After 6 months of preparing, getting equipment and trying to get fit, my trip to India and Nepal was ready to go. Rubbish was put out, heating turned down, everything washed up and the final elements added to the suitcase. it was time to head off for 3 weeks, my first Christmas and New Year away from the family. The first part of the trip was a few days in India before I headed off to Nepal.
The bag was hurled to work for the last Friday and the hours ticked by through the day. I’d finished off everything and it was only the last bits of admin to do. But finally it was time to head to Heathrow and my plane. A slight anxious moment at checkin, a frown at the screen. Had I failed in my plans? Was my visa OK? But everything was OK, I was away, security, lounge and finally time for boarding. Drinks provided and pyjamas, I was all set for the overnight flight to Delhi.
My journey was set up with Intrepid Travel, so all connections and hotels were arranged through them, starting with airport pickup. After a long flight, I made the mistake of not joining the long queue to pick up currency, it caused issues later when I tried to get cash – India was still suffering from the currency change that had been called and there was little available. Once in the car, we did not go that far, but there were still times I had my eyes closed, lane markings appeared to be advisory only! Definitely not a place I’d be comfortable driving in. Arrived at hotel and my first travel issue. I had no booking. A few phone calls later, nothing found. Eventually, he accepted my paper version of the booking confirmation and cleared it with the company later. One of the reasons i always print out (2) copies of everything when I travel!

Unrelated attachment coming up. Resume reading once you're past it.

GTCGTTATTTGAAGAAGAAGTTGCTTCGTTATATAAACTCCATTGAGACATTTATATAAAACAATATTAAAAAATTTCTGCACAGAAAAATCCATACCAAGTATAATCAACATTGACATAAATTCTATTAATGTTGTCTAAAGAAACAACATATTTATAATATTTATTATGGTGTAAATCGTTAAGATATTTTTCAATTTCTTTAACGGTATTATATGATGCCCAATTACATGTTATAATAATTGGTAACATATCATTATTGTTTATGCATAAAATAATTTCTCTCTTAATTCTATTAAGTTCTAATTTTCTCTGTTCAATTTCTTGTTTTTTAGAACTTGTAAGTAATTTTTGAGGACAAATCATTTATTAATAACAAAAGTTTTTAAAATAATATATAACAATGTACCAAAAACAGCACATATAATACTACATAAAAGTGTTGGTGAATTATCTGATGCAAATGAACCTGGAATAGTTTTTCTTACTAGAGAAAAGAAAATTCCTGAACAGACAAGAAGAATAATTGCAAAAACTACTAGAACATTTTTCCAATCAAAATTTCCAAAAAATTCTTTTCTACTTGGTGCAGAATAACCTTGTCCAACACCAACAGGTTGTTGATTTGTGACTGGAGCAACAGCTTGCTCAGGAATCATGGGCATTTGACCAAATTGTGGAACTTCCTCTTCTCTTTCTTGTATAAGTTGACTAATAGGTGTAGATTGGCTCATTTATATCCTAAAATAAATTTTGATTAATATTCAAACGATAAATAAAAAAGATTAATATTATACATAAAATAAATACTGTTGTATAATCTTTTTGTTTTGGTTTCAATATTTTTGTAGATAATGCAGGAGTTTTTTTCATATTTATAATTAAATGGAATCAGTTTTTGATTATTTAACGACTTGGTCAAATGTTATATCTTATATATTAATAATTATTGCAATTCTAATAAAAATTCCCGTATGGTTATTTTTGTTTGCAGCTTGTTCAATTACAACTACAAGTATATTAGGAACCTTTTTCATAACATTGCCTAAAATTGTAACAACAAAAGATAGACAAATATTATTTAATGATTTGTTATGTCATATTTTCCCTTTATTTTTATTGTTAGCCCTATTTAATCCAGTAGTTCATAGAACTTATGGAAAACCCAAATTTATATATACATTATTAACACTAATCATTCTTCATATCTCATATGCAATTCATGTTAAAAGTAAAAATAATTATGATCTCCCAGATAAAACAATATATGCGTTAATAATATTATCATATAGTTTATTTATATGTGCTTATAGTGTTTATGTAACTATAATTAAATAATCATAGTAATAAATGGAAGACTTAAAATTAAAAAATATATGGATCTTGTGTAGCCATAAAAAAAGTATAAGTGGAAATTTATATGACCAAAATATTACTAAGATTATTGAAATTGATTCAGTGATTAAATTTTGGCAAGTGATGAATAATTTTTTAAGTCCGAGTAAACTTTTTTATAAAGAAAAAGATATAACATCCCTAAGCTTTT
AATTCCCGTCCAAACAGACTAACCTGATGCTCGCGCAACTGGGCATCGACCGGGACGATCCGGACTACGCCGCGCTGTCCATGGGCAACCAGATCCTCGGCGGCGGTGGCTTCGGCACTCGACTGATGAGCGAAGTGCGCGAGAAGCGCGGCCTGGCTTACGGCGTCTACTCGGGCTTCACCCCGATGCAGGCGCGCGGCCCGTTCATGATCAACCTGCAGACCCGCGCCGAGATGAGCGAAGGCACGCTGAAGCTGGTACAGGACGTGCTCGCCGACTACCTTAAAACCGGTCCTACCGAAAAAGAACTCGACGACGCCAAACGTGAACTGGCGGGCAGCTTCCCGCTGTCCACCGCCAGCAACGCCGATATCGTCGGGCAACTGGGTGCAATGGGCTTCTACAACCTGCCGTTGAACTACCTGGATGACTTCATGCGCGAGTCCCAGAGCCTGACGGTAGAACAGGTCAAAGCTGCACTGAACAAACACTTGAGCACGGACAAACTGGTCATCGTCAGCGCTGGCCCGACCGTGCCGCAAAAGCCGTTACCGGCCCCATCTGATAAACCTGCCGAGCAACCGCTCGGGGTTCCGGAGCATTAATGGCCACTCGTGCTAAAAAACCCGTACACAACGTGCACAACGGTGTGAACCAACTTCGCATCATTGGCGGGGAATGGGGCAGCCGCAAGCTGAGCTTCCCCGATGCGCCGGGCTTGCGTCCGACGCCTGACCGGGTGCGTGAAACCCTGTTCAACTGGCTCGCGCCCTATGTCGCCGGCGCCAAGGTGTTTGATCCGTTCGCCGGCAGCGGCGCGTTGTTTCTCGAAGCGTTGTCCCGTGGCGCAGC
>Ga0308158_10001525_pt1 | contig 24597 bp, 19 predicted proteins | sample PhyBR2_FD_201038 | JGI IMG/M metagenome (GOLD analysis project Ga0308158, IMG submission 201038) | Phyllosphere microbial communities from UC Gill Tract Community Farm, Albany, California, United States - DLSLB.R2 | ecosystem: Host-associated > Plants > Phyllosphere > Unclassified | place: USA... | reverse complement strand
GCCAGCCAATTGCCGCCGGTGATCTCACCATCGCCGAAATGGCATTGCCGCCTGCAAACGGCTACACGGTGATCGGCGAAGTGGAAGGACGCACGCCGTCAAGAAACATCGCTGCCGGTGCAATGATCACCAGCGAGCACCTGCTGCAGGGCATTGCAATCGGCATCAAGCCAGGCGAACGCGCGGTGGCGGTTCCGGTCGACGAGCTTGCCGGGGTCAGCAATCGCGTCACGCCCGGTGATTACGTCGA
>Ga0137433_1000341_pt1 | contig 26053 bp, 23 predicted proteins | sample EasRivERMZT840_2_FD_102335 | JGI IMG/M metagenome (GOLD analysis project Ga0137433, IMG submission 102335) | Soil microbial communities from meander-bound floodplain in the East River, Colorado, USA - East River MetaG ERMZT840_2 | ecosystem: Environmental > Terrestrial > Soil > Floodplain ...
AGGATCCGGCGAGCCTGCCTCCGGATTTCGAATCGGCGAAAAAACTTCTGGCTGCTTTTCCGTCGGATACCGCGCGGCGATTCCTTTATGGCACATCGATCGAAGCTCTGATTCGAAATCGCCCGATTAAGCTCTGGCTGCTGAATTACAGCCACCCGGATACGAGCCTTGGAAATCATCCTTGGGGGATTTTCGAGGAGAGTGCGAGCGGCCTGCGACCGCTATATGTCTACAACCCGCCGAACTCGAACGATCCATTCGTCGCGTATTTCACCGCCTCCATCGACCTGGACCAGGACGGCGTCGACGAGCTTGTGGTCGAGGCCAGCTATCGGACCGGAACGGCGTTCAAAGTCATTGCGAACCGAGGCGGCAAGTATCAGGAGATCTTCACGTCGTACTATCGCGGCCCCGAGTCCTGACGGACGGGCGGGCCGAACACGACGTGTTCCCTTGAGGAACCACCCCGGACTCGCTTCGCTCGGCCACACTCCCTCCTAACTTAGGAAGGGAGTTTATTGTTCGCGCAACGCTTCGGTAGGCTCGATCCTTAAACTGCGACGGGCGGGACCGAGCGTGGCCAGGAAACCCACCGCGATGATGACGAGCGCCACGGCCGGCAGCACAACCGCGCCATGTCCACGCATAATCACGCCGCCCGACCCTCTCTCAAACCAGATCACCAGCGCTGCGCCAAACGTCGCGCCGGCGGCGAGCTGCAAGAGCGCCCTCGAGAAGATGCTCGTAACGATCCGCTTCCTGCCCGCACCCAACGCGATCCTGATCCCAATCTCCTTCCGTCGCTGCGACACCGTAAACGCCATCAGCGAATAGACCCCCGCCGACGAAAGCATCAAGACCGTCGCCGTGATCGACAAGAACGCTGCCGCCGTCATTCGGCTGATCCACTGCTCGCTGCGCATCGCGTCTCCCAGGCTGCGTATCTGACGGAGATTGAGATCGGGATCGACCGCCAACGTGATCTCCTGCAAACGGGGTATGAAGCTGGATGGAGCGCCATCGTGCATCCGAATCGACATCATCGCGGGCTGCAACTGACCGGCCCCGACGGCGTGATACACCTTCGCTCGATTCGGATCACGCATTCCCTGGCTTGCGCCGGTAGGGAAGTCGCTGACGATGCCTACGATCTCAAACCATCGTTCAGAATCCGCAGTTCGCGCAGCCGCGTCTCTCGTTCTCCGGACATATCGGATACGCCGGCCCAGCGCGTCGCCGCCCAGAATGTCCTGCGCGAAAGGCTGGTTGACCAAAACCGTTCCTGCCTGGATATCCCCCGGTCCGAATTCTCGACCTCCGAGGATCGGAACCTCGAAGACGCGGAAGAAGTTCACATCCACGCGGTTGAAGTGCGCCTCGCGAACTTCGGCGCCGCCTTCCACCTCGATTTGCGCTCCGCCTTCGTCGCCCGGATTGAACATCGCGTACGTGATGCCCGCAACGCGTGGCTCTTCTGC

The hotel was fairly basic – the travel company was mainly aimed at backpacker types – but it did for the night. A few hours sleep, and then just food and repacking. We had 2 blackouts during the afternoon, with the generator kicking in after a few minutes each time.
The next day, another issue. the hotel wanted cash for the bill (my food). I had no cash. Eventually got them to take card. Luckily, that was the last of any issues, everything else went well. Once that had been sorted out, I met up with my guide for the morning, we were going on a quick tour of Delhi, just a couple of places to get a flavour of the city.
The first stop was the Jama Masjid mosque, built by Shah Jahan (a name I was going to become familiar with over the next 2 days). Apparently the open courtyard can hold 25,000 people! So shoes off, a flowery robe put on and time for a wander and photos. A guess on a clear day you would have a good view over Delhi, but the haze was strong.
Next on the list was a short walk to a Sikh temple, more shoes off, this time a scarf to cover the forehead/top of head (not just me, the male guide too)
Our final stop of the morning, via pedal rickshaw, was a spice market, apparently an old brothel. Now it has all been converted to shops and houses, even the central square.
The morning was just a small taste of Delhi, 3 quick stops with very good, knowledgeable guide who had a lot to say about the places we visited and India and Delhi in general. My first impression and definitely culture shock for me; my travels have never taken me to this part of Asia or to any countries like it.
I was handed back to my driver and we headed to the next stop – the long 200 km drive to Agra for the other main attraction on my stay, the Taj Mahah. The main reason for doing this little trip before heading to the Himalayas was to get over jetlag; I reasoned that if I was travelling via Delhi, I should take a look at one of the main attractions.